- The Washington Times - Tuesday, July 31, 2001

Real apes are up to much more than their costumed counterparts in Hollywood's new version of "Planet of the Apes," which took in a record-breaking $70 million over the weekend.
Romance, high jinks, ruthless behavior — there's real monkey media business afoot.
Last Thursday, for example, chimpanzees went the redial route.
Chippy, an 11-year old chimp who lives in Scotland's Blair Drummond Safari Park, managed to swipe a cell phone from ape keeper Gary Gilmour's jacket during the ape area dinner hour.
Mr. Gilmour was clueless about the caper; Chippy, in turn, retreated to his bed and proceeded to call every number stored in the phone's memory.
For three days.
Park employees were awakened in the dead of night, they were jangled on their lunch hour and other inopportune moments.
"When they shouted 'hello' several times they didn't get any reply and you can imagine how annoying that is," Mr. Gilmour told the British press, who billed the incident as "Cheeky chimp Chippy's chatline," among other things.
Park officials were about to call the police until Chippy did what any normal cell phone user would do if he can't reach his party.
Chippy screamed.
The keeper on the other end of the line recognized the voice and the mystery — which by now had assumed Sherlock Holmesian dimensions — was solved.
"He realized he was talking to a chimp," Mr Gilmour explained.
A search ensued and Chippy was busted with three other chimps in their enclosure on park grounds. The phone in question was found hidden in Chippy's bed.
"We just thought what a clever wee devil he was," Mr. Gilmour said, adding, "Thank God the phone only contained the numbers of my colleagues."
And like anyone who loses their cell phone, Chippy went into a morose funk. Mr. Gilmour plans to buy him a fake one.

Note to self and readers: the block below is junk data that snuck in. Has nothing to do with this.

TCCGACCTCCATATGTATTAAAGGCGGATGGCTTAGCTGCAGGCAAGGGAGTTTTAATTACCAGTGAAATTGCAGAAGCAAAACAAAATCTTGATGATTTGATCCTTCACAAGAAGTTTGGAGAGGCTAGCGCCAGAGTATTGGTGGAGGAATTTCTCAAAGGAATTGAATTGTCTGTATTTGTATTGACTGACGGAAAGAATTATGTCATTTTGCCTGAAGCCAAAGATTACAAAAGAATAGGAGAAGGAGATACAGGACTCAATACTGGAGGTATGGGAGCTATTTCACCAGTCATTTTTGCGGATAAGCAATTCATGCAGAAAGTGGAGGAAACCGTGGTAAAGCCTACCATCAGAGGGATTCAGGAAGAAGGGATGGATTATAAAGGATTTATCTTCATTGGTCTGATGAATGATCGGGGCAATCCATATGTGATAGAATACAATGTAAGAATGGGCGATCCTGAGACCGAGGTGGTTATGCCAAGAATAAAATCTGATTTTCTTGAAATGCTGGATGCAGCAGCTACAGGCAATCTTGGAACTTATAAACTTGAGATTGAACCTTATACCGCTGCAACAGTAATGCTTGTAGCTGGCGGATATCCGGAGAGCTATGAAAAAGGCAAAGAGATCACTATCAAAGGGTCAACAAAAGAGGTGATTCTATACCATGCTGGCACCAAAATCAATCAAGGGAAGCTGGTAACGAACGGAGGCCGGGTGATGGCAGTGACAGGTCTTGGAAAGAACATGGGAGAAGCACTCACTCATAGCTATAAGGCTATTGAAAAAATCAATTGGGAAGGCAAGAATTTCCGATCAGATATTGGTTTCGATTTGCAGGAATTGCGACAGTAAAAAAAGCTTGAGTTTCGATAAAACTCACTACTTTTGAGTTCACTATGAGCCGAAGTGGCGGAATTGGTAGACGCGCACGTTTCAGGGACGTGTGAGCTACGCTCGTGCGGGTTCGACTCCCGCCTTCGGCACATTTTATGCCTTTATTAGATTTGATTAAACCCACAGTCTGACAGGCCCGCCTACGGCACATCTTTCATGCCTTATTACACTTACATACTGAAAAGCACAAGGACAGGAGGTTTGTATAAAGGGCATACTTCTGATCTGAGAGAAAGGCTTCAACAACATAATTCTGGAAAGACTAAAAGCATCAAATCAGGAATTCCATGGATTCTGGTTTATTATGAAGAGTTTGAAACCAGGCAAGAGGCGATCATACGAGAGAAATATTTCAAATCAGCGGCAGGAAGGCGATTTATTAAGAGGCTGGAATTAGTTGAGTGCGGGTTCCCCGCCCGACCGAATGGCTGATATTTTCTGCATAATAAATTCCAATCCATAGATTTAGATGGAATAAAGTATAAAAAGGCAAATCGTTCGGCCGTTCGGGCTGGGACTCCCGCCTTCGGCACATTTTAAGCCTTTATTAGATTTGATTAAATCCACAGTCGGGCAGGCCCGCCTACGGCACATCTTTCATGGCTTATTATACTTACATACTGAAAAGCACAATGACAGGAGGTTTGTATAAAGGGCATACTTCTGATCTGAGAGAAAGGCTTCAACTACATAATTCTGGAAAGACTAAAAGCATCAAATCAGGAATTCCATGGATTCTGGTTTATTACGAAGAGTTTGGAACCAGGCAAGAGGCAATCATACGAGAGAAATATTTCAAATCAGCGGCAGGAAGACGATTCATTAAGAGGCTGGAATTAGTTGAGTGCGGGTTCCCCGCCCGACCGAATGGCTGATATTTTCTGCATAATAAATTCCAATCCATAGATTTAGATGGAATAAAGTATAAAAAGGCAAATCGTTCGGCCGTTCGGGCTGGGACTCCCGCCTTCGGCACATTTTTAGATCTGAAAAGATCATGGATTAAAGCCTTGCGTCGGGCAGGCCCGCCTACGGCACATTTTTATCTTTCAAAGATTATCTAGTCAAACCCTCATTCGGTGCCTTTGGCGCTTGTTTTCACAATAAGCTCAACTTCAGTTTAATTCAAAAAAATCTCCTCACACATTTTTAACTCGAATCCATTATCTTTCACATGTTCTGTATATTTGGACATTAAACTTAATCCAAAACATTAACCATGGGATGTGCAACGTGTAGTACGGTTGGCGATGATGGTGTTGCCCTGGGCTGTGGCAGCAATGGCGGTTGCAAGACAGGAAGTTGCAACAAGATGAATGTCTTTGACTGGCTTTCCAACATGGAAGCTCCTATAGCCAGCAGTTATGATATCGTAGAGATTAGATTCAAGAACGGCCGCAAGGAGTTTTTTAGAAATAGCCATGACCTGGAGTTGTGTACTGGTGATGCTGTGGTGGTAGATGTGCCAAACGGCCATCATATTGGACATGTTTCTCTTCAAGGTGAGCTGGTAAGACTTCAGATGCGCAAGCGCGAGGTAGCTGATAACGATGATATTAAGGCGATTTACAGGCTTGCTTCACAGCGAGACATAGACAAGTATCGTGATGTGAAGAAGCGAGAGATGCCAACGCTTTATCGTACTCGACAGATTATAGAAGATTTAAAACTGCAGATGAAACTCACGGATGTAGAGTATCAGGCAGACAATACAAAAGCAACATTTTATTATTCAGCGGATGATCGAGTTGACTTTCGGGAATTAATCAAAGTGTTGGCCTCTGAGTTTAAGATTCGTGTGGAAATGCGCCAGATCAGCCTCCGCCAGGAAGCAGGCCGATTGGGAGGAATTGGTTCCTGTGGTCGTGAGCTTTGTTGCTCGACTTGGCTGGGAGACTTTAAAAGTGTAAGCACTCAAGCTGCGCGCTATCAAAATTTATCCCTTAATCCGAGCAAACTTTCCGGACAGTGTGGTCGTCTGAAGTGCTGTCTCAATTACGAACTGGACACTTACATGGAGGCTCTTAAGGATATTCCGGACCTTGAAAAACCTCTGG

But wait. Primates around the globe seem to be hogging the news recently.
Last week, police officers in India reported that a "monkey gang" had terrorized the campus of Loreta College in Darjeeling. An "alcoholic monkey" has been up to no good in the city of Calcutta as well, according to the newspaper Asian Age.
France, on the other hand, is troubled by ape criminals. French officials also reported last week that Barbary apes have become the attack animal of choice among gang members in Paris, replacing Rottweilers and pit bulls in the bizarre arsenals of young toughs and drug dealers.
Police have already counted over 500 of them in the city.
"They carry them like babies," one officer said.
The National Geographic, meanwhile, reported July 19 that male gorillas have established a "pick-up joint" at one watering hole in the Congo, intent on wooing their lady friends with well-timed belly-flops and much splashing.
The area has become "a great place to check out females," according to researcher Richard Parnell of the Wildlife Conservation Society in New York.
Racy doings were also reported by ABC on Friday during an expose on the elaborate love-making habits of the bonobo monkey, described by a reporter as "hairy little Hugh Hefners."
"The bonobos are the free-sex hippies of the animal world," a primatologist noted during the report.
Phones, crime, alcohol, sex — the primates seem to have it all, including an interest in sports. Last but not least, the international press became fixated upon a chimpanzee who had taken up tennis after watching recent Wimbledon matches on a TV placed near his cage in an English zoo.
The chimp, at the Twycross Zoo in Leicestershire, continues to work on his game, apparently.
"He hasn't served properly, or hit the backhand well," noted keeper Marcus Smith. "But his technique is getting better."

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